Lexus has an unparalleled track record for reliability, and the LS600h generates the lowest percentage of warranty claims. Still, it's worth doing a very thorough check and getting any faulty electrical items fixed under warranty. It's highly unlikely that there will be any (just as well as some of the systems are incredibly complex) but check sunroof and window motors and make sure the leather and paint is in tip top shape. The hybrid drive system is incredibly tough and we've never heard of a failure. The wheels can be prone to kerbing, so factor in any refurb costs if they've been dented or scuffed.
(approx prices based on a 2011 LS600h - ex Vat) Lexus parts aren't that much cheaper than those you'd get from the premium German marques, so don't expect big bargains here. An exhaust system is around £1,200 without catalyst and brake pads retail at £90 for the fronts and £75 for the rears. The LS600h is very good on tyre wear but check the car's alignment as tyres cost around £175 per corner.
Seat yourself comfortably behind the wheel and it's an experience from the beginning, particularly if you've one of the later post-2010 variants which feature an improved LCD virtual dashboard. Here, the starting procedure on the instrument layout ahead is accompanied by lovely graphical mists on the display which clear to gracefully reveal an outline image of your LS. Press the starter button and, like all hybrids, there's the sound of silence. Nothing to begin with from the 388bhp 5.0-litre petrol V8: just the almost imperceptible sound of the 221bhp electric motor, part of what must be the most seamlessly integrated hybrid drivetrain yet created.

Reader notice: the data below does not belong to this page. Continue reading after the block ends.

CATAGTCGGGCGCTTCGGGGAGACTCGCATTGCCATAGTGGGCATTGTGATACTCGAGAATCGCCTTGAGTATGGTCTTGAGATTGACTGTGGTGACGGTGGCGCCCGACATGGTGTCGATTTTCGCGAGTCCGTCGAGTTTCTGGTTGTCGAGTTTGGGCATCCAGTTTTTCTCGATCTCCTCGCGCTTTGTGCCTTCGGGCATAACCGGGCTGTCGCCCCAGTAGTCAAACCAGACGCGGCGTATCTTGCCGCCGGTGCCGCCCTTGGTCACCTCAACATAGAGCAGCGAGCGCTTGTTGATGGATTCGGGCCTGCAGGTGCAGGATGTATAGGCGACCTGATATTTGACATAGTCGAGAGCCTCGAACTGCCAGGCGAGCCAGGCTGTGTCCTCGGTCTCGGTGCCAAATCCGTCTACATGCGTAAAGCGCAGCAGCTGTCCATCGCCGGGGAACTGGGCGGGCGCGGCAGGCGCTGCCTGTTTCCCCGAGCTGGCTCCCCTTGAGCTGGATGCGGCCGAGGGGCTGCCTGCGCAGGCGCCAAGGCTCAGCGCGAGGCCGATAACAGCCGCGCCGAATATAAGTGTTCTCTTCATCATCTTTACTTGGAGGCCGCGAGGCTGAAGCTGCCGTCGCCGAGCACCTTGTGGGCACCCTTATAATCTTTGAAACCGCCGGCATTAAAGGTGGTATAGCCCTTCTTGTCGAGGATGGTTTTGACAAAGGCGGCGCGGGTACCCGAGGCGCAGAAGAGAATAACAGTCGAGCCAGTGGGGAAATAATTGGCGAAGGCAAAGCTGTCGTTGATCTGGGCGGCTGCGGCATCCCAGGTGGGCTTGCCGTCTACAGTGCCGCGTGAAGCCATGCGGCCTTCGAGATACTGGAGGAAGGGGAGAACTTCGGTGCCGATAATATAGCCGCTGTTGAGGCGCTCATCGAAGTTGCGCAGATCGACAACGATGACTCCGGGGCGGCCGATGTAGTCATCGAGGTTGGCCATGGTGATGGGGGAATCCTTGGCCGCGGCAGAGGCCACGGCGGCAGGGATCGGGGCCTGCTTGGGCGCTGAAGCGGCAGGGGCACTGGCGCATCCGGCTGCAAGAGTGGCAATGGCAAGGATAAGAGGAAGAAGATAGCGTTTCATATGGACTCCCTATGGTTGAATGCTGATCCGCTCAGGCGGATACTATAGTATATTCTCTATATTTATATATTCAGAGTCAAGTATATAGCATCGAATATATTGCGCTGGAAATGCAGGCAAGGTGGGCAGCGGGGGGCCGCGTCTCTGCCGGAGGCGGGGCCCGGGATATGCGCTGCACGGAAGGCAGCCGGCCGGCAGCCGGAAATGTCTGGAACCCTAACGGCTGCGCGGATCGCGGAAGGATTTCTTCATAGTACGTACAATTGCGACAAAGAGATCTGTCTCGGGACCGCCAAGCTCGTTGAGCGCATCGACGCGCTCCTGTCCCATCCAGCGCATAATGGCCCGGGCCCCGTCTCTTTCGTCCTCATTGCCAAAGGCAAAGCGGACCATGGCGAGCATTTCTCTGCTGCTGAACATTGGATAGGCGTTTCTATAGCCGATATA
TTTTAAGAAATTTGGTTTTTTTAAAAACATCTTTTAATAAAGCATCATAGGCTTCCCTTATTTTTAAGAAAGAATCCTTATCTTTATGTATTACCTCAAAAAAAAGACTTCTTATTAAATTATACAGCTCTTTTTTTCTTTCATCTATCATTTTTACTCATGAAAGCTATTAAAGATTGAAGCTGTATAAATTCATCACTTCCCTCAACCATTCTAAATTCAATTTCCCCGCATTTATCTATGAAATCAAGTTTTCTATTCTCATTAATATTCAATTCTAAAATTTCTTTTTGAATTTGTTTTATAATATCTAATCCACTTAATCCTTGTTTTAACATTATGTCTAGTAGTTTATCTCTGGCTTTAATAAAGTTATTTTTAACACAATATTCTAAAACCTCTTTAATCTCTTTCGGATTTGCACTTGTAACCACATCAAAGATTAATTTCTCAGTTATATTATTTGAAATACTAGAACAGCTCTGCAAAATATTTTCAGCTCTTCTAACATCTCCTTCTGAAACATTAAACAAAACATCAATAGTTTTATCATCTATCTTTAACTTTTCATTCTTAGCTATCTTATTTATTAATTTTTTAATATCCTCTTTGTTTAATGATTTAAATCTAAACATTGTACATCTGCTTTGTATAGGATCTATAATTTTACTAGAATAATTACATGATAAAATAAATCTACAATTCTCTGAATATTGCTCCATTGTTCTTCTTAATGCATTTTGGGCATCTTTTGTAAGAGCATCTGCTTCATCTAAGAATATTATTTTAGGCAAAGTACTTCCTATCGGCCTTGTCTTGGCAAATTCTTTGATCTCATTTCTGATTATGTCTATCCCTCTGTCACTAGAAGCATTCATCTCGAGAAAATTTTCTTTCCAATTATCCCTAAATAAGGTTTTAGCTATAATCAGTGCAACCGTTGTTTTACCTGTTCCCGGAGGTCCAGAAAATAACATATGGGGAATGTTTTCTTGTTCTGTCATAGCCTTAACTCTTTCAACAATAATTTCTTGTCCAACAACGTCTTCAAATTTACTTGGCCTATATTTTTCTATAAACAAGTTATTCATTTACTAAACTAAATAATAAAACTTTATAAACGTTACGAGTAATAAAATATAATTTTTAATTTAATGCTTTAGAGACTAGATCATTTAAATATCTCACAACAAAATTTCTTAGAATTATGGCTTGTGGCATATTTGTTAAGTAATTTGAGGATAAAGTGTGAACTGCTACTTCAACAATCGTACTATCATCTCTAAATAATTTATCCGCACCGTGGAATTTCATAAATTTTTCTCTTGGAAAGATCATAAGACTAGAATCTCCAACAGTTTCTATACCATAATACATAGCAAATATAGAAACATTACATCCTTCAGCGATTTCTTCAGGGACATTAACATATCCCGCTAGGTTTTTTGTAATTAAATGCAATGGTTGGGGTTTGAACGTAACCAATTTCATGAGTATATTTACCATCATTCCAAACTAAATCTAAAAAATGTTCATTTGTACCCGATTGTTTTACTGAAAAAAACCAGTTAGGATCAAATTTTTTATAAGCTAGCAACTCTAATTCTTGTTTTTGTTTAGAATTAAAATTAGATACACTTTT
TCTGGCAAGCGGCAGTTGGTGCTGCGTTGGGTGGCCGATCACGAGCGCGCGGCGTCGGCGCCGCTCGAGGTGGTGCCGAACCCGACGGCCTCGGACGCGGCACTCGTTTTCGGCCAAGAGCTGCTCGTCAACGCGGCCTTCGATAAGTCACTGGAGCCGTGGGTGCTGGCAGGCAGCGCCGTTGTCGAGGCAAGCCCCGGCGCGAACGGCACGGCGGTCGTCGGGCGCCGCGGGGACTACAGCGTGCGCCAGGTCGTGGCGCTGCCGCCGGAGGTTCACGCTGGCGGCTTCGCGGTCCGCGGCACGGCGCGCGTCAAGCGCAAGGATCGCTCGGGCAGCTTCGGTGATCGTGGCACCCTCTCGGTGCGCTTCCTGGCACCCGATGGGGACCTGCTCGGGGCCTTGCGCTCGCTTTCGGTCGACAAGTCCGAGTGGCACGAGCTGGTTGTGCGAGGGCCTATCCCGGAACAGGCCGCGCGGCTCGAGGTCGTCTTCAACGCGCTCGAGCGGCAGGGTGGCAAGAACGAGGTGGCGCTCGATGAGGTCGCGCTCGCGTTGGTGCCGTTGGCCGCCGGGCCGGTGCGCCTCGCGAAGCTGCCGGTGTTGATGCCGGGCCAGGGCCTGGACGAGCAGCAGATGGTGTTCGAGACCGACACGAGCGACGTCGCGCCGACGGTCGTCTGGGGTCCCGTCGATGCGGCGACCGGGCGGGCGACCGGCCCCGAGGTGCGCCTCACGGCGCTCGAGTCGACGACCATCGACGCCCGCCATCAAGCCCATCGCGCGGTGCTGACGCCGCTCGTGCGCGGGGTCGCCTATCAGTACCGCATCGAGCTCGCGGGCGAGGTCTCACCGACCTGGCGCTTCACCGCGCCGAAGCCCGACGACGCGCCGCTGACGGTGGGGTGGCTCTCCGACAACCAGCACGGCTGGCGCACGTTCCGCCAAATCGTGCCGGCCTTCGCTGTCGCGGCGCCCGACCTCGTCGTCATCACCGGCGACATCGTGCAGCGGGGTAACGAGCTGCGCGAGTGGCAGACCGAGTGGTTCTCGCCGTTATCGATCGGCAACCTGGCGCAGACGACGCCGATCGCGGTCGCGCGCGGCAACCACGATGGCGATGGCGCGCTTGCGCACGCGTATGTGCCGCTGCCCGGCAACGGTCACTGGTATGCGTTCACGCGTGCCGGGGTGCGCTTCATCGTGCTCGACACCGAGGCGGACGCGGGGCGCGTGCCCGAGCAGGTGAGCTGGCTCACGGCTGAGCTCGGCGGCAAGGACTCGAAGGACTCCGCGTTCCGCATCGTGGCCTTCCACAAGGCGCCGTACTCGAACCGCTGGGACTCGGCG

Of course, with over two tonnes of luxury limousine to shift, the electric motor soon needs assistance but the switch in power is seamless, part of a thrust of acceleration that arrives in one smooth linear surge, courtesy of a combined 439bhp power output. Drive as if you've stolen the thing and sixty flashes by in just over 6 seconds before the silky 8-speed automatic slurs you gently on towards the artificially limited top speed of 155mph. Just as well the Brembo brakes (enhanced in later models) offer a 12.5% improvement in stopping power.